Stockholm Public Library, Sweden
Designed by famed Swedish architect Gunnar Asplund and established in 1928, Stockholm Public Library is a city icon most recognisable for its cylindrical structure. Asplund was best known as one of the key representatives of the Nordic Classicism style in the 1920s, and the Stockholm Public Library was a prototypical example of the movement. The public library is also the first in Sweden with open shelves to give visitors freedom of access without assistance from staff, a concept inspired by American libraries.
The Library of Trinity College Dublin, Ireland
The Library of Trinity College Dublin comprises several library buildings, but the most notable has got to be the Old Library, designed by Thomas Burgh and constructed between 1712 and 1732. The Old Library houses the magnificent 200ft Long Room, decorated with marble busts of famous philosophers and writers by sculptor Peter Schemakers. It holds 200,000 of the Library’s oldest books in its oak bookcases, as well as historical artefacts and manuscripts, like the Book of Kells and the Book of Durrowーpresented by Henry Jones, Bishop of Meathーand the Brian Boru harp, one of three remaining medieval Gaelic harps.
Bibliotheca Alexandrina, Egypt
Beneath a striking facade of Aswan granite walls carved with characters from 120 different scripts lies an equally stunning interior, designed by Norwegian firm Snøhetta. The Bibliotheca Alexandrina sits on the shore of the Mediterranean Sea in Alexandria, Egypt, next to a large reflecting pool. A homage to The Great Library of Alexandriaーonce considered one of the largest and most significant libraries of the ancient worldーthe library and cultural centre has shelf space for eight million books and also houses a conference centre, four museums, four art galleries, 15 permanent exhibitions, a planetarium and a manuscript restoration laboratory.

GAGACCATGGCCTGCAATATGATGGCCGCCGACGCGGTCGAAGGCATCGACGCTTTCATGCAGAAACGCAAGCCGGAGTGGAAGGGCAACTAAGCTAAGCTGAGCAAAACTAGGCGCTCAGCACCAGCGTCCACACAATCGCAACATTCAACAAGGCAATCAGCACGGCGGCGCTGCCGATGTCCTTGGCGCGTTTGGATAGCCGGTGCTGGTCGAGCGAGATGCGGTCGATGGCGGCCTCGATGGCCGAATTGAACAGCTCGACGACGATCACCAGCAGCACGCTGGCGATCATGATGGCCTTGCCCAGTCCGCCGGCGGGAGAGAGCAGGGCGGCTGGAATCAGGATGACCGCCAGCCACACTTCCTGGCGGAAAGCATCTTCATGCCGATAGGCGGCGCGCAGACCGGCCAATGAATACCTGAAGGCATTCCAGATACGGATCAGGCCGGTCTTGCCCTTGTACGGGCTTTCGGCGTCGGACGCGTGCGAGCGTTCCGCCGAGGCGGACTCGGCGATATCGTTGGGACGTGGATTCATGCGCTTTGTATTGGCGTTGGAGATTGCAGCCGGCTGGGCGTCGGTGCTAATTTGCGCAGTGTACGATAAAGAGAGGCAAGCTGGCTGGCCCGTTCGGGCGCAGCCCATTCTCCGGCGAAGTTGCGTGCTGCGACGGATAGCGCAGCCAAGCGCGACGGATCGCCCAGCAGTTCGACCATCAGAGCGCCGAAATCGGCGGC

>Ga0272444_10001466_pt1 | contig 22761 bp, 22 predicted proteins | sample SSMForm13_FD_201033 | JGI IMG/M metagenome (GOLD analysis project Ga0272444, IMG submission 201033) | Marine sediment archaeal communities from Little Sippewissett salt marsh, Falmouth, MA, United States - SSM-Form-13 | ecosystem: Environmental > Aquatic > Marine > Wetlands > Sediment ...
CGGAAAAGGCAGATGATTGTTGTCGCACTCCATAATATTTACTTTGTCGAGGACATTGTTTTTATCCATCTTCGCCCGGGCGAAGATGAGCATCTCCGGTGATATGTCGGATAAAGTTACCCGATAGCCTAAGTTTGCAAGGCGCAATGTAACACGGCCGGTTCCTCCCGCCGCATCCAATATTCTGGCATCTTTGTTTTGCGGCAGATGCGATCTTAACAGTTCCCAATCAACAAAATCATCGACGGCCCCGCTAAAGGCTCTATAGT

Biblioteca Vasconcelos, Mexico
Also known as the Megabiblioteca (mega-library) in Mexico, the unique design of Biblioteca Vasconcelos' asymmetrically stacked bookshelves and balconies, as well as transparent walls, exudes the illusion of levitating bookcases in a futuristic labyrinth. Adding to its sense of wonder is a permanent art installation by Gabriel Orozcoーthe skeleton of a whale that hovers over the library's central hall. The library was designed by the Mexican architects Alberto Kalach and Juan Palomar.
Tama Art University Library, Japan
The Tama Art University Library in Tokyo, Japan consists of two academic libraries on two campuses, but it is the newer Hachioji Library that has caught most attention for its architecture. Designed by architecture firm Toyo Ito & Associates, which won the 2013 Pritzker Architecture Prize, the Hachioji Library is recognised as an architectural achievement for its concept, which complements its physical location and accommodates the natural sloping surfaces of its landscape. Completed in 2007, its modern design remains timeless, with concrete arches, glass walls, and minimalist furniture.